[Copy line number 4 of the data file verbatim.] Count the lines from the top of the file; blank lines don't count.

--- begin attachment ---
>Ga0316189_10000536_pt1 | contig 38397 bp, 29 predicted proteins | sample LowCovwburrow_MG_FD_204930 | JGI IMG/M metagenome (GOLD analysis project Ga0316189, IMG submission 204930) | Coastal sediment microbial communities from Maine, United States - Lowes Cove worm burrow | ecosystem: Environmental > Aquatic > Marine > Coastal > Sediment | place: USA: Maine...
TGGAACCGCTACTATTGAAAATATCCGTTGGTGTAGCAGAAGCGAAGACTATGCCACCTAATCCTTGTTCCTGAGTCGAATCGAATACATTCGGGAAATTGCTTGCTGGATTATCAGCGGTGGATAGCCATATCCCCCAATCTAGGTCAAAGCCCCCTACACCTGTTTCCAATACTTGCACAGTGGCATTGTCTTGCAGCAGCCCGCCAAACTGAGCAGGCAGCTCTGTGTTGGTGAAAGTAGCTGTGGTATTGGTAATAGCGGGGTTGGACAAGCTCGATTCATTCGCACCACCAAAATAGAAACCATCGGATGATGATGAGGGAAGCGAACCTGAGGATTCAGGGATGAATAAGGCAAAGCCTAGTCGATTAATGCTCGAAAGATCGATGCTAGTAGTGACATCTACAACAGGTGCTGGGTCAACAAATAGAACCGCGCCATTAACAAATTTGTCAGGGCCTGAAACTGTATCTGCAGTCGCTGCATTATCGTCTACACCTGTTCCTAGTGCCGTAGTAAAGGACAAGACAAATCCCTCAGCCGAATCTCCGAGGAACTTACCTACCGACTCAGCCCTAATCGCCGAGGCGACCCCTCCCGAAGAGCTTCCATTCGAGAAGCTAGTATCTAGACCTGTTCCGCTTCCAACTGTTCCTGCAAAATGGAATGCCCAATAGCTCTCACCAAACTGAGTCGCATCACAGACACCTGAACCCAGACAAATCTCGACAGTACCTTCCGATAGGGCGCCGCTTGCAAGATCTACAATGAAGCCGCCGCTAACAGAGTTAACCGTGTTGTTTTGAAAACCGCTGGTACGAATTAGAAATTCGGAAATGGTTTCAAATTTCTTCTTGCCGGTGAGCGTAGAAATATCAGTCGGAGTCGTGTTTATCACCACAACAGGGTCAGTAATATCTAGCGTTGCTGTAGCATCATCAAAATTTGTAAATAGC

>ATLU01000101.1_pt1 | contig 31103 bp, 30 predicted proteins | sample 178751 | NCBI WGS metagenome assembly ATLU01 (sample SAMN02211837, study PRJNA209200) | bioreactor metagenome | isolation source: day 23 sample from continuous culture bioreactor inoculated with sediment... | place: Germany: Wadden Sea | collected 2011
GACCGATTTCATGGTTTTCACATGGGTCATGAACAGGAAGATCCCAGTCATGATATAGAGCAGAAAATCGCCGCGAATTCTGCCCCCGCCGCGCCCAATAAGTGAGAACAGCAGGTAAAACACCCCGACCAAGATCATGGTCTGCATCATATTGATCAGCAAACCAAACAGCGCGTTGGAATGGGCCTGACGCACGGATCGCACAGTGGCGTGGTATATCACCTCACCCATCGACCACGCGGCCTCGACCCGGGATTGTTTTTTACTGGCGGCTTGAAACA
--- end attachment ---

GACCGATTTCATGGTTTTCACATGGGTCATGAACAGGAAGATCCCAGTCATGATATAGAGCAGAAAATCGCCGCGAATTCTGCCCCCGCCGCGCCCAATAAGTGAGAACAGCAGGTAAAACACCCCGACCAAGATCATGGTCTGCATCATATTGATCAGCAAACCAAACAGCGCGTTGGAATGGGCCTGACGCACGGATCGCACAGTGGCGTGGTATATCACCTCACCCATCGACCACGCGGCCTCGACCCGGGATTGTTTTTTACTGGCGGCTTGAAACA